Common Council approves Municipal Court legal representation for indigent residents
The proposed ordinance passed unanimously, allocating up to $45,000 to the non-profit Legal Action of Wisconsin.
Today the Milwaukee Common Council unanimously passed Alderman Michael J. Murphy’s initiative to provide Municipal Court representation to indigent residents in non-criminal cases. The proposed ordinance passed unanimously, allocating up to $45,000 to the non-profit Legal Action of Wisconsin (LAW). In partnership with the city, LAW will offer free representation to residents who can’t afford an attorney in Municipal Court cases, especially in cases where police officers are expected to testify against the defendant, or in cases where defendants face suspension of licenses or jail time.
Ald. Murphy says, “I’m happy to help people of all socioeconomic backgrounds gain fair representation. Before this initiative passed, indigent residents were walking into court at a disadvantage, I don’t want to people to be incarcerated for their inability to pay a citation or fully understand their legal rights. This will help improve the justice system and enhance confidence in the judicial system.”
Alderman Murphy collaborated not only with LAW, but also with Alderman Nik Kovac of District 3.
“I am glad to see that this goal is now being realized,” said Ald. Kovac, who introduced the amendment in last year’s budget, with Alderman Murphy, to create the funding for this program. “Too many of our neighbors in this city do not know their rights when they appear in Municipal Court, and some of them then end up in jail merely for their inability to pay. Now that Legal Action will be in court to advocate on their behalf, I expect that we will get results in our courtrooms that are more respectful of each other’s dignity and more consistent with the law.”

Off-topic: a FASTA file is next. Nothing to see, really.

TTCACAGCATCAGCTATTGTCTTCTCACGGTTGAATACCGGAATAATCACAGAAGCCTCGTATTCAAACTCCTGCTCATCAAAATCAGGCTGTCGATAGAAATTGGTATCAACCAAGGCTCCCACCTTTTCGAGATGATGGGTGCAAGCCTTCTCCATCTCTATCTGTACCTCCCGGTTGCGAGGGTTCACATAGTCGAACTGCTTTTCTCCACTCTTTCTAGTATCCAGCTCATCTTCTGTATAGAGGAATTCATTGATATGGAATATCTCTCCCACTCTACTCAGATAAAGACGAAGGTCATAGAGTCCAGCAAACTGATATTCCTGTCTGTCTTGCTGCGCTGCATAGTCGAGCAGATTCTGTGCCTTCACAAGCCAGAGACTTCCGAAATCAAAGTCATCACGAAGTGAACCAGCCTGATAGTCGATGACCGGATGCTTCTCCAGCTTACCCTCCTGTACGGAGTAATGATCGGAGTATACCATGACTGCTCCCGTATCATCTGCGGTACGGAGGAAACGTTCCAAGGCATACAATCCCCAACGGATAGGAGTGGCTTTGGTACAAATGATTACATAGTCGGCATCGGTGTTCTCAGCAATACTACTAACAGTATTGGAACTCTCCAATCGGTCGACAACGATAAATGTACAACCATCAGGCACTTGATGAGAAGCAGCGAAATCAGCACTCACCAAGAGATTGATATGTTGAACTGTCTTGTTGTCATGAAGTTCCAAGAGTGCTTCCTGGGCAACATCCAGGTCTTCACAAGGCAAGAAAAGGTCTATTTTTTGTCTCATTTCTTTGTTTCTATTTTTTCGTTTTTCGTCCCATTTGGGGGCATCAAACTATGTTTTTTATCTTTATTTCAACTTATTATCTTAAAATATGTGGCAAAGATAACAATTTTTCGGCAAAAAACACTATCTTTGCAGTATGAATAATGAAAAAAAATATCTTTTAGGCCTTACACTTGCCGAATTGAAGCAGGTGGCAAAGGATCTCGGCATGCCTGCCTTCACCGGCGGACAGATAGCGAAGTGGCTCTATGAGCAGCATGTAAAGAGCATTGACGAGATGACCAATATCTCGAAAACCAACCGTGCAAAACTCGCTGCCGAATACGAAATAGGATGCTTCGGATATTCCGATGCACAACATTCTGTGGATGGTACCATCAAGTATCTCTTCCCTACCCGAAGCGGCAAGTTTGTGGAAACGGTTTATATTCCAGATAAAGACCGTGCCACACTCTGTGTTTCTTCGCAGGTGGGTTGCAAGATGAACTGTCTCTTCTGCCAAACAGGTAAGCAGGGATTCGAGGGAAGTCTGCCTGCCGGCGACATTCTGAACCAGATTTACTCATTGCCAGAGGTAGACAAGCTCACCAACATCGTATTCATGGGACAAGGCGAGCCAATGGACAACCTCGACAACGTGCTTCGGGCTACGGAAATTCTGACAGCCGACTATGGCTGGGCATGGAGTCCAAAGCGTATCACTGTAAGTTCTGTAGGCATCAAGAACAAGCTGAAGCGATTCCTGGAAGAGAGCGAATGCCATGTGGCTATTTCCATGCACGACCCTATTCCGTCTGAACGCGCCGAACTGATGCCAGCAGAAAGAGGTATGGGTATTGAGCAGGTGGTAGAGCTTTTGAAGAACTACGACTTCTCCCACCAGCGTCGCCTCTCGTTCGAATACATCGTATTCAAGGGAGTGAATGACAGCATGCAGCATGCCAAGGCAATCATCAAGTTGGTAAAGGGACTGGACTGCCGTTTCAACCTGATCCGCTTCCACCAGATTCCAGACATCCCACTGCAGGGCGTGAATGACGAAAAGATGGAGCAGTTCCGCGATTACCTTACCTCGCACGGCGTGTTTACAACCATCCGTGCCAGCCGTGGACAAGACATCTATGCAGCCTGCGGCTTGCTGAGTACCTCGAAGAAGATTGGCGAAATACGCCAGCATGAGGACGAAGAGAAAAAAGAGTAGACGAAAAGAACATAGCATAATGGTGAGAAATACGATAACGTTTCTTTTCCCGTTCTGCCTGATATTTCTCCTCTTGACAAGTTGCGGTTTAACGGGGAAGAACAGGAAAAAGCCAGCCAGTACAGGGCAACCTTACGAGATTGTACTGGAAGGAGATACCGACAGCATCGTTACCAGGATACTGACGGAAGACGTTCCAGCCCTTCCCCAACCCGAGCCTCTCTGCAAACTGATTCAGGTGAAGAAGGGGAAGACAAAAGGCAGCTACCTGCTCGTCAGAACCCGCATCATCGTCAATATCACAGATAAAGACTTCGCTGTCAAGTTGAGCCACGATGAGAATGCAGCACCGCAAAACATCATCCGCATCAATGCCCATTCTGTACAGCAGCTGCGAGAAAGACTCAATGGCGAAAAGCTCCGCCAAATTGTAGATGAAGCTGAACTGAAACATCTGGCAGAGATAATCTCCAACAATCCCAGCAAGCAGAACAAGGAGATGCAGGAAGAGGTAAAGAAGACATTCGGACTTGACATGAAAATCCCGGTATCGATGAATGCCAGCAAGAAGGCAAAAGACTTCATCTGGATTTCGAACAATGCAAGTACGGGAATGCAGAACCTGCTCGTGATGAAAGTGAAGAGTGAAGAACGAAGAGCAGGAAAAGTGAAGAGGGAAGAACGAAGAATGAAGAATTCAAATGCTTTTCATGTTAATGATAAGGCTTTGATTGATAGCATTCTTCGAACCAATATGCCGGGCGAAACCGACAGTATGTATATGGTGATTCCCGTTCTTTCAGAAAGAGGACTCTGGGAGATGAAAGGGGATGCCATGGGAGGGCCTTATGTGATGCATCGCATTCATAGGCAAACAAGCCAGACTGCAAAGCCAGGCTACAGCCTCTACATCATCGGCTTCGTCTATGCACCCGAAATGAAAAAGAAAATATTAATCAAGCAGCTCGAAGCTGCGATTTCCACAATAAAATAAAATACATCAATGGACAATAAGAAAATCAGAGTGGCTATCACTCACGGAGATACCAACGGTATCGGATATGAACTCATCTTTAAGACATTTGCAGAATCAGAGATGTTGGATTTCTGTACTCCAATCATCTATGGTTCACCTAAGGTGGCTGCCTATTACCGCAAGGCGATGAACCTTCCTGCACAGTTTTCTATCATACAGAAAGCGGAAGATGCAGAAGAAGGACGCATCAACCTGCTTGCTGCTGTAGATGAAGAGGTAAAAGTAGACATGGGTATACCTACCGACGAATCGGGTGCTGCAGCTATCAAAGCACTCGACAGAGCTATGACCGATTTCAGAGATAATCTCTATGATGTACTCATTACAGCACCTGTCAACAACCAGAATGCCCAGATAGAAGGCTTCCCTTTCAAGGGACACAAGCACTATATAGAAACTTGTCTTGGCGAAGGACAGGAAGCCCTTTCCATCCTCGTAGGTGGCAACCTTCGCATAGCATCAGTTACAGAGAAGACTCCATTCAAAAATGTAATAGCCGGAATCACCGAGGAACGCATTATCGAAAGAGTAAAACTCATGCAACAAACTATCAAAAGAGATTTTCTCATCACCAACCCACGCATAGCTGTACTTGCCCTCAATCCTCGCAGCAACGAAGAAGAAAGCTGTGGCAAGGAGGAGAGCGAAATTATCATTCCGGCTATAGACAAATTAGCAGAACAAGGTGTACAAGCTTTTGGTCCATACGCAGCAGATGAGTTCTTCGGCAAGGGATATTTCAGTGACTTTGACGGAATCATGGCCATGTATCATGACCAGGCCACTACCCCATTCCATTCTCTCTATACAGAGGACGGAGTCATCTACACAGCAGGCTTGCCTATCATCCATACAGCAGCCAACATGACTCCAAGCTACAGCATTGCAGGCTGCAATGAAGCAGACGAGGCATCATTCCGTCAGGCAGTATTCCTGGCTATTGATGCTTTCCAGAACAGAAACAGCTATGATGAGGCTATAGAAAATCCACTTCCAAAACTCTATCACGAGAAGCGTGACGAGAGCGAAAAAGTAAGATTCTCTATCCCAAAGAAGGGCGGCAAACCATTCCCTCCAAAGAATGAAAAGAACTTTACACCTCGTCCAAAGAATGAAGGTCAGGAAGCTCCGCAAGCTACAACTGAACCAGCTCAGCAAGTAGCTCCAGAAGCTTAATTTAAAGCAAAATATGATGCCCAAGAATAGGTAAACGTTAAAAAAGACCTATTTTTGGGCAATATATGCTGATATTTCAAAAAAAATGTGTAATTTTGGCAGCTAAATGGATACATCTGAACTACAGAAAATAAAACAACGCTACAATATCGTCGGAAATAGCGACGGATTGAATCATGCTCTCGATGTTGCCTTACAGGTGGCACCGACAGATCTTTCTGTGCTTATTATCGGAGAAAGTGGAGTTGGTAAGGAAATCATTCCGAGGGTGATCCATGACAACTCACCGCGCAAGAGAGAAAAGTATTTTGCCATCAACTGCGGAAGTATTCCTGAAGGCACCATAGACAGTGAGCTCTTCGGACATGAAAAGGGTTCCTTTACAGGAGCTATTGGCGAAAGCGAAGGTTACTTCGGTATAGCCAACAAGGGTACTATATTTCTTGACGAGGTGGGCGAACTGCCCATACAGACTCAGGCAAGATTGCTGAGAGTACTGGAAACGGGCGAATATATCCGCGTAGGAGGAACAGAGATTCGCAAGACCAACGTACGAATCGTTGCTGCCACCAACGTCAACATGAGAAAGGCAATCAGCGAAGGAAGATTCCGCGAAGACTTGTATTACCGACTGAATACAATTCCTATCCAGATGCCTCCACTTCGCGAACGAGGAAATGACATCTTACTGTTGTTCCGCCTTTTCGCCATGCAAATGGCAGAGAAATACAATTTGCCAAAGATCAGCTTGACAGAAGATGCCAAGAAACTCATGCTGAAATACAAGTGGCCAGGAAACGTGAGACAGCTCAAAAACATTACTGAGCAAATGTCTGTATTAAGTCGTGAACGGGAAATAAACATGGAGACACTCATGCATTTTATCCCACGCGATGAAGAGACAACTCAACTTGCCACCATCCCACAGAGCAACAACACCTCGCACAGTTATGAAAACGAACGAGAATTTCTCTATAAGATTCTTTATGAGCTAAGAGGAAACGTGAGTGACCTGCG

Gretchen Schuldt, executive director of the Wisconsin Justice Initiative, advocated for the funding.
Schuldt said, “This will simply balance the scales a little bit. The city has funded Municipal Court prosecutors for years. Now, for the first time, poor people who don’t understand Municipal Court processes and don’t have the ability to adequately represent themselves will have a defense lawyer to help them.”
She went on to say the Municipal Court is a revenue generator for the city, and that now some of the revenue will go into ensuring effective representation for all of our residents.
Ald. Murphy credits his colleagues for their support and efforts as he propelled the initiative forward.
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